Tags → swim2021
The water this morning was clear and perfect. It was my first time to bodysurf at the Jetty in the early morning since the Stingray Incident on the early morning of July 19. I’ve been cautious and have tended to go to the beach in the late afternoon and evening sessions. And shuffling my feet more diligently. Getting stabbed in the foot definitely affected my responses—how I carry myself in the water. I have felt myself relearning the ocean. For many weeks nearly everything in the water set off a fight-or-flight response which I had to manage and learn to process anew. “That’s not a stingray, that’s a bunch of kelp. That’s not a stingray that’s a rock. That’s not a stingray, that’s some trash. And even, that’s not a stingray I’m looking at, that’s my own shadow.” The fear didn’t keep me from swimming, but it reminds me that as a kid I saw Jaws at age 6 and I remember imagining sharks in the water then. I had moments in the water where I worked up a fear based on imagined threats. It’s been an incredible opportunity to experience that again, and learn to manage those feelings and emotions in a way that’s proportionate to the threat. There are definitely critters and currents that demand respect and attention in the water, but like learning to walk in a city or drive in traffic, it can be learned. I consider this all in the category of “know thyself.”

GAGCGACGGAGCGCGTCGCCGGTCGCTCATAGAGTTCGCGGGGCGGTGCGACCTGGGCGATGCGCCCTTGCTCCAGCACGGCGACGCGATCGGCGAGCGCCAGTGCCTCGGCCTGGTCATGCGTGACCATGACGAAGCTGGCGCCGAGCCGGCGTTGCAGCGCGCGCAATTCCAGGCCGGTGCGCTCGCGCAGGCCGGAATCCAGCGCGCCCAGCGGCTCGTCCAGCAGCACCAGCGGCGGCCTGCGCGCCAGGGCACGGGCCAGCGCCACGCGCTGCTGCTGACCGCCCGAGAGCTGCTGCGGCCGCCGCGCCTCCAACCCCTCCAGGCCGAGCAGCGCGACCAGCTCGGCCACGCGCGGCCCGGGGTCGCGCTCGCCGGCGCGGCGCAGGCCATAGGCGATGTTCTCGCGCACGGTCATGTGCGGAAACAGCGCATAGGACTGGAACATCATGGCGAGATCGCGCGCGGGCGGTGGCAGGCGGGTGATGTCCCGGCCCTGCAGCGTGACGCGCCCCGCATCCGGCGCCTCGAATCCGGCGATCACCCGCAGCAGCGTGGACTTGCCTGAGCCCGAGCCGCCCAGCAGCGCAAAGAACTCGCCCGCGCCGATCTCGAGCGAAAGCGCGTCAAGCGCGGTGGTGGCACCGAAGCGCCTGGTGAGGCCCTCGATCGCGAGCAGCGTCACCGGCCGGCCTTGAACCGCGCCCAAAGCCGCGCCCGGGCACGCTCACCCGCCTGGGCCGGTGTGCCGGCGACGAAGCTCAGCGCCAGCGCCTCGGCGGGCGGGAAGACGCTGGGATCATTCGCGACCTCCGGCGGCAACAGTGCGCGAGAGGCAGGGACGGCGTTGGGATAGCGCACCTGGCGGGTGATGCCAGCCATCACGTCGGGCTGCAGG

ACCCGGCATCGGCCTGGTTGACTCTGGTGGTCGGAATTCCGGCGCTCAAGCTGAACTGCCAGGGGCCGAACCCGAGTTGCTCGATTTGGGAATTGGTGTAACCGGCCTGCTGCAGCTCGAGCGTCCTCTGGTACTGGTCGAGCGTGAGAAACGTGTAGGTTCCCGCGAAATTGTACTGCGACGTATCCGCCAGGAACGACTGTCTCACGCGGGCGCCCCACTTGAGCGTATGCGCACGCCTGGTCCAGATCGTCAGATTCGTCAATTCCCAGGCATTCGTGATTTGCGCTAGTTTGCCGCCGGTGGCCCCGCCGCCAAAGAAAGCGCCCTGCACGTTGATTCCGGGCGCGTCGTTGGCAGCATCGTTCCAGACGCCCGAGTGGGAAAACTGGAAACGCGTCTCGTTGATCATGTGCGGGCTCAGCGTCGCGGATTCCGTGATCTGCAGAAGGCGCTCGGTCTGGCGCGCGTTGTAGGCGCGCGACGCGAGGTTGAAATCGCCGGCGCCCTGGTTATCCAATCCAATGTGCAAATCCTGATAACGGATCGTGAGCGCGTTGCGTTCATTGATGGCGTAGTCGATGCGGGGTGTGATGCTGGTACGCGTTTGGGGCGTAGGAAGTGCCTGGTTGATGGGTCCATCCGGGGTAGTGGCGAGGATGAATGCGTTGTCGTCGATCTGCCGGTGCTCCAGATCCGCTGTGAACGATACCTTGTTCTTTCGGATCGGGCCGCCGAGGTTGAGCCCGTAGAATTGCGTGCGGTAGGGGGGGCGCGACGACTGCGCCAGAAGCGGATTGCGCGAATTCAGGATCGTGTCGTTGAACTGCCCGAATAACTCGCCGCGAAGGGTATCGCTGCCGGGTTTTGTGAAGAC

This butterfly was face down in the water on the glassy tide. I scooped it up. Let it dry on my finger. It batted its wings and and was back in the drink. Scooped it again and held it in my cupped hands. I blew on it. We hung out. It made a break for the shore. It flew toward shore beyond my aging vision. I like to think critter made it safely somewhere good.
Flat tar cakes like this can form from oil that’s spilled and congeals over time on the ocean. Here some small mollusks made it their home. I’m going to keep voting against people who think more drilling is a good idea.